by Brayton Shanley and Suzanne Belote Shanley
We met Frances at an Ailanthus retreat in Boston in 1982 when Paul Hood, a key member of our peace and resistance group Ailanthus, invited her to give an afternoon talk on her peace activism. Paul said Frances was an amazing force for good, “a one person peace movement.” Indeed, her force field of activism was like no other we had seen or could even imagine. This first meeting led to a deep camaraderie that has lasted more than three decades.
We remember phrases of her talk: “Our protests should consist of the hard work of peacemaking which we must take as seriously as the war-makers take war.” Frances never relented in emphasizing the need for “structures and strategies” for engaging in the work of peace. She was consistently pragmatic and instructive: “We must have long term goals and short term goals to be effective.”
She always had an armful of leaflets, announcements and fliers about a myriad of peace actions and movies on social justice that she had established as an ongoing event in Northampton. Her life, in short, was a tireless barnstorming on social justice issues, going back to the early 60’s. As a Quaker, her “structure” was simple—work out of your home, so she established the American Friends Service Committee office, activist headquarters for the region in Western Massachusetts. Her home office was always humming with activity, phone calls, plans for actions, and the signs to take to them. She was a “work at home” 24/7 peacemaker, who never, in all of the years we knew her, seemed tired or discouraged. She was all in for peace, hundreds of arrests and witnesses, with a smile.
She carried that smile with her to Agape for almost every annual Francis Day, and at many of them, she was a speaker or respondent–clear, crisp, and challenging. She loved the fact that we at Agape made hosting college students a priority, and sent donations regularly to further the cause. This commitment to youth, stemmed, no doubt from her memorable “strategies” in her anti-war recruitment of college students as conscientious objectors during the Vietnam War.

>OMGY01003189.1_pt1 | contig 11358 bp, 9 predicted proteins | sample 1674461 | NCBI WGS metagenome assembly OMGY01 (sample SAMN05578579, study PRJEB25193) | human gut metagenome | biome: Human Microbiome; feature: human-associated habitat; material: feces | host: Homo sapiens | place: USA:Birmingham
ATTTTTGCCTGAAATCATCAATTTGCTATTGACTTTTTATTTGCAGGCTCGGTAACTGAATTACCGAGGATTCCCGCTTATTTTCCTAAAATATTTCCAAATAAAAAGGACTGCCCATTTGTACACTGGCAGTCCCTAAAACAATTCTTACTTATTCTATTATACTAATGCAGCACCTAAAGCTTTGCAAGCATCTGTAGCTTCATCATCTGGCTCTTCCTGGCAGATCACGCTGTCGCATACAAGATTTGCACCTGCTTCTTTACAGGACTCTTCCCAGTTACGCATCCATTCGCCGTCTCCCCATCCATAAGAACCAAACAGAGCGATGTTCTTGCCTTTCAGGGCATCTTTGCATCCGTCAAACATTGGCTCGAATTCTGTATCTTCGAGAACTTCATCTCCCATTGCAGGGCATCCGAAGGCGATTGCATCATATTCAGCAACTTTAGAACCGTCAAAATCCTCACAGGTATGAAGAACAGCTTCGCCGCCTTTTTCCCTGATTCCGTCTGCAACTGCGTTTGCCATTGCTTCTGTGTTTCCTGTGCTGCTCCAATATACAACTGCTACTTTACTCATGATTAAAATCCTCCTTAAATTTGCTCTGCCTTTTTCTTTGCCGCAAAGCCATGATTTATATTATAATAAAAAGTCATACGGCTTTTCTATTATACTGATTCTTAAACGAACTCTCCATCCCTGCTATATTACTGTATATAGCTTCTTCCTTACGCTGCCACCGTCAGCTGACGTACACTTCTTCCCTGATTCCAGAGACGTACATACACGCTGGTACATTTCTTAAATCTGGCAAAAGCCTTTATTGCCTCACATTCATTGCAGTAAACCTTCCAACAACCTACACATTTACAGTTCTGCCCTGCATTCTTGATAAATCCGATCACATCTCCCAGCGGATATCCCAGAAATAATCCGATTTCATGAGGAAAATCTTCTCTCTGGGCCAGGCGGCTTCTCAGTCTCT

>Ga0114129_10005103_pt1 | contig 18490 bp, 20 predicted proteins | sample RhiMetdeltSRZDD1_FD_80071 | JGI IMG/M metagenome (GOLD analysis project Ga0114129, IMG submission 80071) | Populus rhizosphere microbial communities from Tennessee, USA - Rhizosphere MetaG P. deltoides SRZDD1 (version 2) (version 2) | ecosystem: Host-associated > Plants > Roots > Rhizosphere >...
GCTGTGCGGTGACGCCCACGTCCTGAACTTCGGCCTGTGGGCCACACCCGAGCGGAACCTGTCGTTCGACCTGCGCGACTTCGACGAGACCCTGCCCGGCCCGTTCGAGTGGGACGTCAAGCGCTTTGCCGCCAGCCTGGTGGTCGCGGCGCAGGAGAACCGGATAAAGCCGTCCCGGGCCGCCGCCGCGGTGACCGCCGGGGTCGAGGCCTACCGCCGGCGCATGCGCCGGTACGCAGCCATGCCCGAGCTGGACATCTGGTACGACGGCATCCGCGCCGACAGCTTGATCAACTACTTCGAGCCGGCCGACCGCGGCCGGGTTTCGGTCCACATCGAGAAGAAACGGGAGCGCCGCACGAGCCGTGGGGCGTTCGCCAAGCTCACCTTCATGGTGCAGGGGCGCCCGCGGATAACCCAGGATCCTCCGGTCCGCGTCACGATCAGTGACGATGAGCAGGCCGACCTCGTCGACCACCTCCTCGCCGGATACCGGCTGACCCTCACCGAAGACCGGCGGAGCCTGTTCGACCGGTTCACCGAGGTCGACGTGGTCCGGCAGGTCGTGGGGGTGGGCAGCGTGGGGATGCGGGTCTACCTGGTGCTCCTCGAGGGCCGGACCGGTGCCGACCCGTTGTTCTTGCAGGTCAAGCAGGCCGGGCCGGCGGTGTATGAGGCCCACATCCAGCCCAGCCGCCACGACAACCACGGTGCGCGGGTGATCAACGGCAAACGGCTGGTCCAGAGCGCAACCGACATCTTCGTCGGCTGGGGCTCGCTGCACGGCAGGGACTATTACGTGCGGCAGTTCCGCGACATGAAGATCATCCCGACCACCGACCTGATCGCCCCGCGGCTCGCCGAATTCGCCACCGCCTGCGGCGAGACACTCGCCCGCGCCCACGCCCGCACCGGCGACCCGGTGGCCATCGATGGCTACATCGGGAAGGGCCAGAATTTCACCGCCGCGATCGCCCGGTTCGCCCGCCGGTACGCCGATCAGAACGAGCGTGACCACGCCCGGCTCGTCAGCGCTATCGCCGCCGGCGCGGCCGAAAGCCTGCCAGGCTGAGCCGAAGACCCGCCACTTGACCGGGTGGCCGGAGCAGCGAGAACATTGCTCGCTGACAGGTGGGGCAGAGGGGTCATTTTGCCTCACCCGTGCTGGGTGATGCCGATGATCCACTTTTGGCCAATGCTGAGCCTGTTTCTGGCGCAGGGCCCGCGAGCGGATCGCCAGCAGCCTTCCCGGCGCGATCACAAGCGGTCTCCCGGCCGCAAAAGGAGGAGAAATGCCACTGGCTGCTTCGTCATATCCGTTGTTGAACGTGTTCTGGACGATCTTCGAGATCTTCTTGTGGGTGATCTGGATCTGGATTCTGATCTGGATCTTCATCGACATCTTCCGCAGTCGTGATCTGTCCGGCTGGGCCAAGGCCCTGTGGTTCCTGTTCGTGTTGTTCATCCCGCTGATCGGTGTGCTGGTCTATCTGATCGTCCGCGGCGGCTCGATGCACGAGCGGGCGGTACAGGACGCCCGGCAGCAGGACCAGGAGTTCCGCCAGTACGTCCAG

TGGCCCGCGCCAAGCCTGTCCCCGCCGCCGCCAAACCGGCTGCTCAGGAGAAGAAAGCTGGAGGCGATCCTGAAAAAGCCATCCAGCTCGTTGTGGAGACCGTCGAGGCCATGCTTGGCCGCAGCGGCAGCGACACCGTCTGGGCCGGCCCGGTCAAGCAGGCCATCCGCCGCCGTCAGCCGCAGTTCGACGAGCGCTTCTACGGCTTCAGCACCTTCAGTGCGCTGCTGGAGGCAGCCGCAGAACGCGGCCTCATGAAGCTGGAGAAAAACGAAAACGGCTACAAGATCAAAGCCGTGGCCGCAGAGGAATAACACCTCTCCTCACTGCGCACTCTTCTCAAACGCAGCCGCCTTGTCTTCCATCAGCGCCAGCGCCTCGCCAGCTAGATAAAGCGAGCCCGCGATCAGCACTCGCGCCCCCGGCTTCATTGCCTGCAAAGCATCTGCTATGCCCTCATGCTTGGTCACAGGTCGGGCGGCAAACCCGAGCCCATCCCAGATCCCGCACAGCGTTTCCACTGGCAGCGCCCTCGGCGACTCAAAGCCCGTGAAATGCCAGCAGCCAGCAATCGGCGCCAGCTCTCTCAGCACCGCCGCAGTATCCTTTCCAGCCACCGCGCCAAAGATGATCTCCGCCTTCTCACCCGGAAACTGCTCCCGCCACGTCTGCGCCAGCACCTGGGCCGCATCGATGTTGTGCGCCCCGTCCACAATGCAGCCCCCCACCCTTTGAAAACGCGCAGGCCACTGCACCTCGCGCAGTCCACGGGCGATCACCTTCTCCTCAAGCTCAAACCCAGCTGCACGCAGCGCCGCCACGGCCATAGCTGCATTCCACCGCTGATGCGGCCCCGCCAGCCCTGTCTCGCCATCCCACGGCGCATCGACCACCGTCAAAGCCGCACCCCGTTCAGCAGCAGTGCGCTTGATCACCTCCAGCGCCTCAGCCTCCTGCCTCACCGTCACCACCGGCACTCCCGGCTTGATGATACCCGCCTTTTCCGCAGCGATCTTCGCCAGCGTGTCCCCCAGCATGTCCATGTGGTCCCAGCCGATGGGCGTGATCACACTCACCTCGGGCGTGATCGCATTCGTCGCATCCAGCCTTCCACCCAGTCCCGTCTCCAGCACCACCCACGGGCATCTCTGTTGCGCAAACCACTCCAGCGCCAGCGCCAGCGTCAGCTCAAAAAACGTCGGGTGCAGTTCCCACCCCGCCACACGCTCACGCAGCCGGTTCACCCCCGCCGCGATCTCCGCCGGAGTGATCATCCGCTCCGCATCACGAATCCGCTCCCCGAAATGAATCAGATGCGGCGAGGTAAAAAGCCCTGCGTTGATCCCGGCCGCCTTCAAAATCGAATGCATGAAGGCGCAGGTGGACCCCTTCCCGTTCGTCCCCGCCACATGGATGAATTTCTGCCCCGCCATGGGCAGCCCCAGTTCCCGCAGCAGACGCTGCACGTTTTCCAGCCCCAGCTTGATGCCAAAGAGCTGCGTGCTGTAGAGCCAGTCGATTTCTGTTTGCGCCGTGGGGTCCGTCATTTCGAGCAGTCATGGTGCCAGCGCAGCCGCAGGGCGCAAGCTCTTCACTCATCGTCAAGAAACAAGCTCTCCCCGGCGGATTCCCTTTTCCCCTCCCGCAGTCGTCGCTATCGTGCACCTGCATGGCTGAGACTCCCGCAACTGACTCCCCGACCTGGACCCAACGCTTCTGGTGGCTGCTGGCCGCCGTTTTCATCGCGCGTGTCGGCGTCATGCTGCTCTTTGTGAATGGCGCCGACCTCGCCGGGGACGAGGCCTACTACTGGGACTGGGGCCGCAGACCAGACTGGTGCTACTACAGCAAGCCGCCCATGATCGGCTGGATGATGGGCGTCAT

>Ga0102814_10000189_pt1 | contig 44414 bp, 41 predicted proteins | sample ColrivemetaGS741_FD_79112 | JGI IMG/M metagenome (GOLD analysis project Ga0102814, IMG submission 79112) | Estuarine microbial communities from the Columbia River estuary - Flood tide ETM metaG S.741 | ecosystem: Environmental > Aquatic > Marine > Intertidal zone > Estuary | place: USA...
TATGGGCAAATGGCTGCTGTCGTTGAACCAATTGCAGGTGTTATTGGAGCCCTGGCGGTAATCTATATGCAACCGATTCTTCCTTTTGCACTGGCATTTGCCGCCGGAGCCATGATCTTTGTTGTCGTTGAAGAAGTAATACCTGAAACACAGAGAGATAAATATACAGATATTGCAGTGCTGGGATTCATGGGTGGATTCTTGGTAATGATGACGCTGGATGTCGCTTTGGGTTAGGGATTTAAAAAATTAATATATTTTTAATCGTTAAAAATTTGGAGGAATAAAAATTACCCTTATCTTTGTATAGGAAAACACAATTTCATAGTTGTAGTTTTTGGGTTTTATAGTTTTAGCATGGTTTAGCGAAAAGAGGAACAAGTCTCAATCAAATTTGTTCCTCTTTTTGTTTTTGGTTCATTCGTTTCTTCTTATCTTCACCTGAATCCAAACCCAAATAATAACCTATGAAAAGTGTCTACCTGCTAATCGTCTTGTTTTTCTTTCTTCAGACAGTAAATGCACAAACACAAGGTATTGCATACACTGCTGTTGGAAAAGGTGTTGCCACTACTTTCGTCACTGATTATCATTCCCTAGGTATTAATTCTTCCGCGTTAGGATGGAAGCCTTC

She picked up hitch-hikers in Amherst and stared indoctrinating them the minute they entered her car…always on message: “The Vietnam War is unwinnable, a cruel injustice to the people of Vietnam. You must get draft counseling and become a CO. We need you in the movement. See you at the meeting tonight.”
Frances’ short-term goals were to resist and oppose every US foreign policy evil that crossed her path: US incursions in Central America, US backed invasions, apartheid in South Africa, all nuclear weapons’ manufacturing, nuclear power, pipelines, the death penalty, prison abolition, climate change and University divestment from fossil fuels. Frances was arrested in her wheelchair in her elder years.
We met Frances on numerous occasions at Westover Air Base to encourage the workers there to consider the nature of their work, supplying the weapons of war in Iraq and Afghanistan. At times there were only two or three of us. No matter, “this is so important,” Frances would say, glowing when we brought two young interns from Ireland to their first protest with Frances at Westover.
A week before her death at age 100, we visited Frances and together, holding hands, we reminisced with her about her three children, and her marriage of 50 years, and her staggering accomplishments over 80 years. Frances and a companion of great wisdom and depth, Juanita Nelson, were both tax refusers, women of courage, who would leave the Agape homestead, arm in arm, walking down the driveway, memorable icons and friends.
Frances gazed at us from her death bed with her reassuring smile, and then proceeded to list the reasons for a national strike against corporations and the preparations for war. She left us with her boots strapped very tight. Reviewing together our four decades of friendship and the sweep of it all left us in a place of calm and resolve. We could have departed with a song on our lips: “We shall not give up the fight. We have only started.” We were content with the hands tightly held and the final thank you’s as we turned and left.